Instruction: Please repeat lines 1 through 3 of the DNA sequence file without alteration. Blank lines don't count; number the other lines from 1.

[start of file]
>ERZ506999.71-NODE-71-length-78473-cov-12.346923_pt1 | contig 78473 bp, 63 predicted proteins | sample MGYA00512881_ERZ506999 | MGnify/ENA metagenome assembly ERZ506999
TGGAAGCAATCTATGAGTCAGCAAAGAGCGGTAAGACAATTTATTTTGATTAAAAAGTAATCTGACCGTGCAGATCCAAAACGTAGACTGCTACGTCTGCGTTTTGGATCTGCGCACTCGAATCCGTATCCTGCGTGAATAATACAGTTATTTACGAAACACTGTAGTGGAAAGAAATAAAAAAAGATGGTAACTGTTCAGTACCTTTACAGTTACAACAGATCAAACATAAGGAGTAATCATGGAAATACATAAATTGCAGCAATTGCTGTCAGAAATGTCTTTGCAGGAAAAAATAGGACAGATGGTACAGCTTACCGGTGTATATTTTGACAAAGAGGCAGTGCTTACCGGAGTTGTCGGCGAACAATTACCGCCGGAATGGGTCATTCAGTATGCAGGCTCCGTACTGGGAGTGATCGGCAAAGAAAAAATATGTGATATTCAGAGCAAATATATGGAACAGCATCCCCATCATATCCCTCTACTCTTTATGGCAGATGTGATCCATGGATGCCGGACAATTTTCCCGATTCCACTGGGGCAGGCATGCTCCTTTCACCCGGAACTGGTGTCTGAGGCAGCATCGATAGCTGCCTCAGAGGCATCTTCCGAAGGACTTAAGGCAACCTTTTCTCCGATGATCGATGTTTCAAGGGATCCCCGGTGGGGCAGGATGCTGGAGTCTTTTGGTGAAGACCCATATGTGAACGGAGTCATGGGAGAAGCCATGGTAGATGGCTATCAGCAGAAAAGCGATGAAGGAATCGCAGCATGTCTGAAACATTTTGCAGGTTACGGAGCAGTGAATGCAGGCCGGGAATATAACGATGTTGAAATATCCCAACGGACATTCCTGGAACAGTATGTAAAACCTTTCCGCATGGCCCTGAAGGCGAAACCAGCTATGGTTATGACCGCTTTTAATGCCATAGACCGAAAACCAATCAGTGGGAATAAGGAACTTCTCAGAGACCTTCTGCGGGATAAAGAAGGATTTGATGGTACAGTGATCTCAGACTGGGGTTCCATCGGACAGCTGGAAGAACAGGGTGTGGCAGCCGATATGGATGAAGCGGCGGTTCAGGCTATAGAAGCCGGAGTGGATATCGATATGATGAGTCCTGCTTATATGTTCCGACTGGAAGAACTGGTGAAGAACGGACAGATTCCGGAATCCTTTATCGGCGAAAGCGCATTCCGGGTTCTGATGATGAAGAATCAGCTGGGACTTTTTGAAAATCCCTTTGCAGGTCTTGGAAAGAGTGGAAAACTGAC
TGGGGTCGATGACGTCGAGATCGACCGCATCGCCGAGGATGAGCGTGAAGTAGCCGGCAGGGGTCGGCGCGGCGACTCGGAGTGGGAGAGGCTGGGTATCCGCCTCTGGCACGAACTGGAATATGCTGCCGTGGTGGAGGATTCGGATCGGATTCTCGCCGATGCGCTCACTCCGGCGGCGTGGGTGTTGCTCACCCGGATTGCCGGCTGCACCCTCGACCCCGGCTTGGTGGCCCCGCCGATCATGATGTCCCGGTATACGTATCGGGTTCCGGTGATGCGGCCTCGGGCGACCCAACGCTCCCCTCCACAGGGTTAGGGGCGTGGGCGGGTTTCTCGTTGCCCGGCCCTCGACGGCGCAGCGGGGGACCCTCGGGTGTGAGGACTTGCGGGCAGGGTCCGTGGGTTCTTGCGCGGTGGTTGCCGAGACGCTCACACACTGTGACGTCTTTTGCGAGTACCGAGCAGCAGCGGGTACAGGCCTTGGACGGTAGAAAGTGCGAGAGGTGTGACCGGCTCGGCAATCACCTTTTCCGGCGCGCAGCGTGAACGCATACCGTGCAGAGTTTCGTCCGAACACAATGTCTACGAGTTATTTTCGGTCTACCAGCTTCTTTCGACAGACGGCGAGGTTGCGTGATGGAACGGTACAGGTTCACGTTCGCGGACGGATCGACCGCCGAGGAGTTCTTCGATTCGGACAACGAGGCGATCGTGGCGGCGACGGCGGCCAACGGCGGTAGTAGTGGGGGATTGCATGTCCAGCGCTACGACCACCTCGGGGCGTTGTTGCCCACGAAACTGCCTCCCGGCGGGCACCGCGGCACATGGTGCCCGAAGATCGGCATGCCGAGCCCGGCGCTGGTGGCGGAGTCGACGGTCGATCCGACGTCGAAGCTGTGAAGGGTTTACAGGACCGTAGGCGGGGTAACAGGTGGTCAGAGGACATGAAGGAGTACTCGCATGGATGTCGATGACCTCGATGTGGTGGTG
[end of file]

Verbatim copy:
>ERZ506999.71-NODE-71-length-78473-cov-12.346923_pt1 | contig 78473 bp, 63 predicted proteins | sample MGYA00512881_ERZ506999 | MGnify/ENA metagenome assembly ERZ506999
TGGAAGCAATCTATGAGTCAGCAAAGAGCGGTAAGACAATTTATTTTGATTAAAAAGTAATCTGACCGTGCAGATCCAAAACGTAGACTGCTACGTCTGCGTTTTGGATCTGCGCACTCGAATCCGTATCCTGCGTGAATAATACAGTTATTTACGAAACACTGTAGTGGAAAGAAATAAAAAAAGATGGTAACTGTTCAGTACCTTTACAGTTACAACAGATCAAACATAAGGAGTAATCATGGAAATACATAAATTGCAGCAATTGCTGTCAGAAATGTCTTTGCAGGAAAAAATAGGACAGATGGTACAGCTTACCGGTGTATATTTTGACAAAGAGGCAGTGCTTACCGGAGTTGTCGGCGAACAATTACCGCCGGAATGGGTCATTCAGTATGCAGGCTCCGTACTGGGAGTGATCGGCAAAGAAAAAATATGTGATATTCAGAGCAAATATATGGAACAGCATCCCCATCATATCCCTCTACTCTTTATGGCAGATGTGATCCATGGATGCCGGACAATTTTCCCGATTCCACTGGGGCAGGCATGCTCCTTTCACCCGGAACTGGTGTCTGAGGCAGCATCGATAGCTGCCTCAGAGGCATCTTCCGAAGGACTTAAGGCAACCTTTTCTCCGATGATCGATGTTTCAAGGGATCCCCGGTGGGGCAGGATGCTGGAGTCTTTTGGTGAAGACCCATATGTGAACGGAGTCATGGGAGAAGCCATGGTAGATGGCTATCAGCAGAAAAGCGATGAAGGAATCGCAGCATGTCTGAAACATTTTGCAGGTTACGGAGCAGTGAATGCAGGCCGGGAATATAACGATGTTGAAATATCCCAACGGACATTCCTGGAACAGTATGTAAAACCTTTCCGCATGGCCCTGAAGGCGAAACCAGCTATGGTTATGACCGCTTTTAATGCCATAGACCGAAAACCAATCAGTGGGAATAAGGAACTTCTCAGAGACCTTCTGCGGGATAAAGAAGGATTTGATGGTACAGTGATCTCAGACTGGGGTTCCATCGGACAGCTGGAAGAACAGGGTGTGGCAGCCGATATGGATGAAGCGGCGGTTCAGGCTATAGAAGCCGGAGTGGATATCGATATGATGAGTCCTGCTTATATGTTCCGACTGGAAGAACTGGTGAAGAACGGACAGATTCCGGAATCCTTTATCGGCGAAAGCGCATTCCGGGTTCTGATGATGAAGAATCAGCTGGGACTTTTTGAAAATCCCTTTGCAGGTCTTGGAAAGAGTGGAAAACTGAC
TGGGGTCGATGACGTCGAGATCGACCGCATCGCCGAGGATGAGCGTGAAGTAGCCGGCAGGGGTCGGCGCGGCGACTCGGAGTGGGAGAGGCTGGGTATCCGCCTCTGGCACGAACTGGAATATGCTGCCGTGGTGGAGGATTCGGATCGGATTCTCGCCGATGCGCTCACTCCGGCGGCGTGGGTGTTGCTCACCCGGATTGCCGGCTGCACCCTCGACCCCGGCTTGGTGGCCCCGCCGATCATGATGTCCCGGTATACGTATCGGGTTCCGGTGATGCGGCCTCGGGCGACCCAACGCTCCCCTCCACAGGGTTAGGGGCGTGGGCGGGTTTCTCGTTGCCCGGCCCTCGACGGCGCAGCGGGGGACCCTCGGGTGTGAGGACTTGCGGGCAGGGTCCGTGGGTTCTTGCGCGGTGGTTGCCGAGACGCTCACACACTGTGACGTCTTTTGCGAGTACCGAGCAGCAGCGGGTACAGGCCTTGGACGGTAGAAAGTGCGAGAGGTGTGACCGGCTCGGCAATCACCTTTTCCGGCGCGCAGCGTGAACGCATACCGTGCAGAGTTTCGTCCGAACACAATGTCTACGAGTTATTTTCGGTCTACCAGCTTCTTTCGACAGACGGCGAGGTTGCGTGATGGAACGGTACAGGTTCACGTTCGCGGACGGATCGACCGCCGAGGAGTTCTTCGATTCGGACAACGAGGCGATCGTGGCGGCGACGGCGGCCAACGGCGGTAGTAGTGGGGGATTGCATGTCCAGCGCTACGACCACCTCGGGGCGTTGTTGCCCACGAAACTGCCTCCCGGCGGGCACCGCGGCACATGGTGCCCGAAGATCGGCATGCCGAGCCCGGCGCTGGTGGCGGAGTCGACGGTCGATCCGACGTCGAAGCTGTGAAGGGTTTACAGGACCGTAGGCGGGGTAACAGGTGGTCAGAGGACATGAAGGAGTACTCGCATGGATGTCGATGACCTCGATGTGGTGGTG